If you haven't heard by now, the Competitor Group, which owns the ubiquitous Rock N Roll Racing Series, has abruptly ended its support of elite athlete fields in North American events. I, for one, am completely unsurprised by this turn of events. I also am far from outraged as some people seemed to be.
Why am I not bothered? Well, it is Competitor's decision to do what they wish to do with their own races. They are a business about making money and providing an environment that will make sure that happens. They know what is making them money and what is not. For the most part, supporting elites was not making them money. Producing cookie-cutter events that cater to the new runners and for those for whom simply finishing a 13.1 or 26.2 mile distance is a unique and exhausting challenge does. So they went with what brought home the bacon.
The most wonderful and most limiting thing about long-distance running is that, for the most part, it is a participatory sport and not a spectator sport. This trickles down to how most of the participants view what is going on during race weekend at Rock N Roll events. The expo, the race, and the post-event blinging is all about the achievements of those who have put in the sweat and tears. Those who have worked hard to put themselves on the starting line sometimes do not want to be reminded how infinitely slower they are than the seemingly other-worldly talented elites.
Armchair quarterbacks and YMCA basketball gym heroes all think that if not for a slight tweak here and there, they may have been able to play in the NFL or NBA. Runners rarely have that delusion. If you have run a 1:30 half marathon you know you are nearly two minutes per mile slower than the elites in the sport. That is humbling. It is also unavoidable in its complete absoluteness. You are a runner. You are strong. You have some speed. But you will never, ever, ever (Taylor Swift "ever") going to be paid to run.
I say I have benefited from this because in a bygone era there were next-to-no four-hour marathon finishers. Virtually everyone who ran recreationally as an adult had already competed in high school or college. They were all pretty damn fast. But with the advent of more of the "finishers" of races, small niches were created for people who were not exactly "fast" (re: me) to fill that allowed them to share their race experiences. I gladly fill that niche and do so unabashedly. (Granted, I know I have done some things which even those who are much faster couldn't or haven't done so I am not necessarily a back-of-the-packer.)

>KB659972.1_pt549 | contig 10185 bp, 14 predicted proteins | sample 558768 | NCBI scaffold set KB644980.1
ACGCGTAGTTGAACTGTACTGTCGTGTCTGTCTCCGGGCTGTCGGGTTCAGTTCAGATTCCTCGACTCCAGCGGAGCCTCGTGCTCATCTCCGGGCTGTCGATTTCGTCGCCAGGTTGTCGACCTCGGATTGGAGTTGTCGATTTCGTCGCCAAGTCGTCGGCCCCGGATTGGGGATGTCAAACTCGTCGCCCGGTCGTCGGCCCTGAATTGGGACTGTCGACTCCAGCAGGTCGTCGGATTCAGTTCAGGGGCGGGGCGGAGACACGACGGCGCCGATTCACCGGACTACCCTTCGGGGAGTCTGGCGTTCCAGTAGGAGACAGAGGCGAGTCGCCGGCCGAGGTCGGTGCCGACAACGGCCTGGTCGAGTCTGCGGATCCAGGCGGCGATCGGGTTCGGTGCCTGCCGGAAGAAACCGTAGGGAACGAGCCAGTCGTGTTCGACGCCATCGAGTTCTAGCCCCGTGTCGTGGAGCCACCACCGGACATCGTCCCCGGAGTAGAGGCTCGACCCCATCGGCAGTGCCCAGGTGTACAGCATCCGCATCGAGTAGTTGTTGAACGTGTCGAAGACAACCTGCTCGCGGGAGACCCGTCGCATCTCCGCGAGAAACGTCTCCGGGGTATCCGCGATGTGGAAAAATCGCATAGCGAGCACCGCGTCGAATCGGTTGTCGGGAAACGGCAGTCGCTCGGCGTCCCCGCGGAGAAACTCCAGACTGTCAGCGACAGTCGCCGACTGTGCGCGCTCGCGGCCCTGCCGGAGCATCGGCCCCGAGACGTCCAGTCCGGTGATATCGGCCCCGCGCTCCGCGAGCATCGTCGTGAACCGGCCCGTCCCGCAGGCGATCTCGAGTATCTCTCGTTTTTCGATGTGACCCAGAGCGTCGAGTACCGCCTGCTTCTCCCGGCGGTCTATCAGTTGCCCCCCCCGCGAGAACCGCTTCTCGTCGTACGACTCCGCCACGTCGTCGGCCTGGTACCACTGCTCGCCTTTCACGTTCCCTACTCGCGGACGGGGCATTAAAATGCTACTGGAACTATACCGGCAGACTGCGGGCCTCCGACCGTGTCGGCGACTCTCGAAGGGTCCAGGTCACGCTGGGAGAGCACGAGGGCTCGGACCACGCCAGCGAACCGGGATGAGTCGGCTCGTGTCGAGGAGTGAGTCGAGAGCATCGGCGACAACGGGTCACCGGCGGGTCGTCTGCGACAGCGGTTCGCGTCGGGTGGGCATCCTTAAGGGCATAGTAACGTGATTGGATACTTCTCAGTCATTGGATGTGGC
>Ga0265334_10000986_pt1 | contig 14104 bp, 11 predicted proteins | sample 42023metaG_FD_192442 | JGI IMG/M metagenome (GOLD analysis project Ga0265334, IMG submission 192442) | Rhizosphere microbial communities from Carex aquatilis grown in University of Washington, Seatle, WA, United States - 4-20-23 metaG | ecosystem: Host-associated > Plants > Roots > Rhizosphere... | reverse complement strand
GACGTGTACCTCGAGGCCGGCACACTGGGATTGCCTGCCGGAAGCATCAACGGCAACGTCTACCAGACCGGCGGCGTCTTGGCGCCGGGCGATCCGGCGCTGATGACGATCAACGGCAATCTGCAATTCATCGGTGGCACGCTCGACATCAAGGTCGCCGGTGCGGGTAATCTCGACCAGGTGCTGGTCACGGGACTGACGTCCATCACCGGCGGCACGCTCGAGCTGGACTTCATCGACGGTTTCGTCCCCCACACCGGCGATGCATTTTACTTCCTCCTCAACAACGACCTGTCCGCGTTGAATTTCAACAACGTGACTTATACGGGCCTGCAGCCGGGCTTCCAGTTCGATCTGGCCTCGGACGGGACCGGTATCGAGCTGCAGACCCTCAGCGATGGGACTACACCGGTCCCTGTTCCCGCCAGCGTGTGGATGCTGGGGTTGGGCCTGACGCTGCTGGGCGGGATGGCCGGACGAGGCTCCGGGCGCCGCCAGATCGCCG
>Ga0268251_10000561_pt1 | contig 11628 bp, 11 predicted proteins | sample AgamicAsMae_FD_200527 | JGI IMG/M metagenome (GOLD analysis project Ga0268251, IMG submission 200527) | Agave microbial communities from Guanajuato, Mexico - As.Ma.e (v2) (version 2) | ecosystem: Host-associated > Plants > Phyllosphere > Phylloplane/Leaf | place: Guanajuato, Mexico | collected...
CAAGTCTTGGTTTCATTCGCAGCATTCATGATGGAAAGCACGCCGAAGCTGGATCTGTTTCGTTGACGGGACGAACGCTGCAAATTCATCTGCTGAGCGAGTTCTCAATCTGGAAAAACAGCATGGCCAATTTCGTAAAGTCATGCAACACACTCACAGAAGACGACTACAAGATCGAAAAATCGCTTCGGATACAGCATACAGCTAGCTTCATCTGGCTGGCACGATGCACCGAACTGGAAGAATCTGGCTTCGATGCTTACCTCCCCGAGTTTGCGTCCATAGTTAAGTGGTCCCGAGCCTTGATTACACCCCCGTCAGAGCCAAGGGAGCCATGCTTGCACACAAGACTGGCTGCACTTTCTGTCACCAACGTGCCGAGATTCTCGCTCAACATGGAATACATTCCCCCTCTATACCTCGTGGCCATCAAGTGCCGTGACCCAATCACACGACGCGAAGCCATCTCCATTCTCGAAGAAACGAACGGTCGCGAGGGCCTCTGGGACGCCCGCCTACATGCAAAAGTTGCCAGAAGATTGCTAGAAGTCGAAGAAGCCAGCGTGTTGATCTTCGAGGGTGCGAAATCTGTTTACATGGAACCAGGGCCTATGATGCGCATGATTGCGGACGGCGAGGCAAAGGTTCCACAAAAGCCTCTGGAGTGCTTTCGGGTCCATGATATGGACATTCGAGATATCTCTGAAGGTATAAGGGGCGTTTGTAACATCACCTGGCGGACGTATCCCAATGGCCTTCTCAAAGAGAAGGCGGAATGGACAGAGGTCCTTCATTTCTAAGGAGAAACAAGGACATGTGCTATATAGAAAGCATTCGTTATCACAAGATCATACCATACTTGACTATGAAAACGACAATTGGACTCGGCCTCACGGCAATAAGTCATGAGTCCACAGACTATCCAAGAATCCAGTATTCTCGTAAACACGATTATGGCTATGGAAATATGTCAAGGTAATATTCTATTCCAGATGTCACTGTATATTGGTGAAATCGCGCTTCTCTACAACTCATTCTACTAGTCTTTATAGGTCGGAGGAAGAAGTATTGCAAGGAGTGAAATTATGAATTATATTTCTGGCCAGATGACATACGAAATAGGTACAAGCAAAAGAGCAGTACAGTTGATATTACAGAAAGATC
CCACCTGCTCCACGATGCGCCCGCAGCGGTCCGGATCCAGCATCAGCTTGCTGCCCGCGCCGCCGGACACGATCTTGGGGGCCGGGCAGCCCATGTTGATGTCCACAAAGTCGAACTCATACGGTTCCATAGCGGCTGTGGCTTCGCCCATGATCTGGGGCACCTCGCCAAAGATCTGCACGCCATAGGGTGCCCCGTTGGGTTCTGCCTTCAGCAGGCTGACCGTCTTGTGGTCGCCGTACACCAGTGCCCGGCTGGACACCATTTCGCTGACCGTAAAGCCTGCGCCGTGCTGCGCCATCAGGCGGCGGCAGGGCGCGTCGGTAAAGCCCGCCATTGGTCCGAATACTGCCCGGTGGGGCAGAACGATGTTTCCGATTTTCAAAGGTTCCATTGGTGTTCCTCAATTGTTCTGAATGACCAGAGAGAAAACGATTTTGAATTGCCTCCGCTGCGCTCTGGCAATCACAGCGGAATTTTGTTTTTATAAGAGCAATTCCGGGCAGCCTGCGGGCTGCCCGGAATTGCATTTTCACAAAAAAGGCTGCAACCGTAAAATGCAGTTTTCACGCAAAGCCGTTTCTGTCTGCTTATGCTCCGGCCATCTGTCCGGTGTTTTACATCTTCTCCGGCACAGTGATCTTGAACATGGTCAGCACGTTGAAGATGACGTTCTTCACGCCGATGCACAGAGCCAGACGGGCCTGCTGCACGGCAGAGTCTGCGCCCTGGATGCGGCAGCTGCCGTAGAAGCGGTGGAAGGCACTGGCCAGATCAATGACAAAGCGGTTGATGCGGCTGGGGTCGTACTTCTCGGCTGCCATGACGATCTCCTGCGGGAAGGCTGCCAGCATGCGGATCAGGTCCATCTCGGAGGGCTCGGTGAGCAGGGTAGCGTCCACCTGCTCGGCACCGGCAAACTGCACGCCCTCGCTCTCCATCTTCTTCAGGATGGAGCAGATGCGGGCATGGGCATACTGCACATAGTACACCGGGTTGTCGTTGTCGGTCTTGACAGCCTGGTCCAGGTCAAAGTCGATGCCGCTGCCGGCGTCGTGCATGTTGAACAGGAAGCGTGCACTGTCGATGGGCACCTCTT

I completely understand why Competitor is doing what they are doing. In addition, having dealt with certain members of the higher echelon of the company (and done so distastefully), I am in no way shocked that the decisions were made that were made, even if I do not fully know the exact reasons why they were done. I have run some Rock N Roll races. Some are good, some are bad. None have been "great."
Does this decision signify the end of the support of elite athletes in running events? Well, it definitely shows Competitor doesn't care anymore. But that is where other sizable races could pick up the slack. Make the event about both participation and spectating. Capitalize on the recent rebirth of elite American running. (I have lots of ideas how that could be done but I am definitely not sharing them for free.)
Regardless, Competitor seems to have been digging its own grave as of late. More and more mishandled race. Tons of vocal unhappy runners. Seeming over-expansion. Relying too much on the "music" aspect when most who want it carry their own music with them. Is this just more of the same?
Of course there are always new runners who will run their races because of the catering to the "experience." But with what seems to be a slow eroding of public interest, perhaps Competitor was simply looking at is bottom line. It is a business after all, regardless of how much runners sometimes like to think it is all about community.
Perhaps I actually am bothered by the decision. I am just pragmatic enough to realize why the decision was made. But as with anything, if you are bothered, you can speak most loudly with your time and money. Don't run the races. Don't volunteer. (That is where the biggest threat could be made. If local running groups pull back their volunteers, the series would collapse faster than a house of cards in a hurricane.)
learn about the history of your sport. Become more involved in knowing how and why running is where it is today. Look outside of your own running someday. You will be surprised how exciting the sport of running is when it is no longer just about your finishing time.
Perhaps the sport can be both participatory and spectator-friendly but it will take the 40 million people who call themselves runners in America to make that happen.
Imagine the possibilities.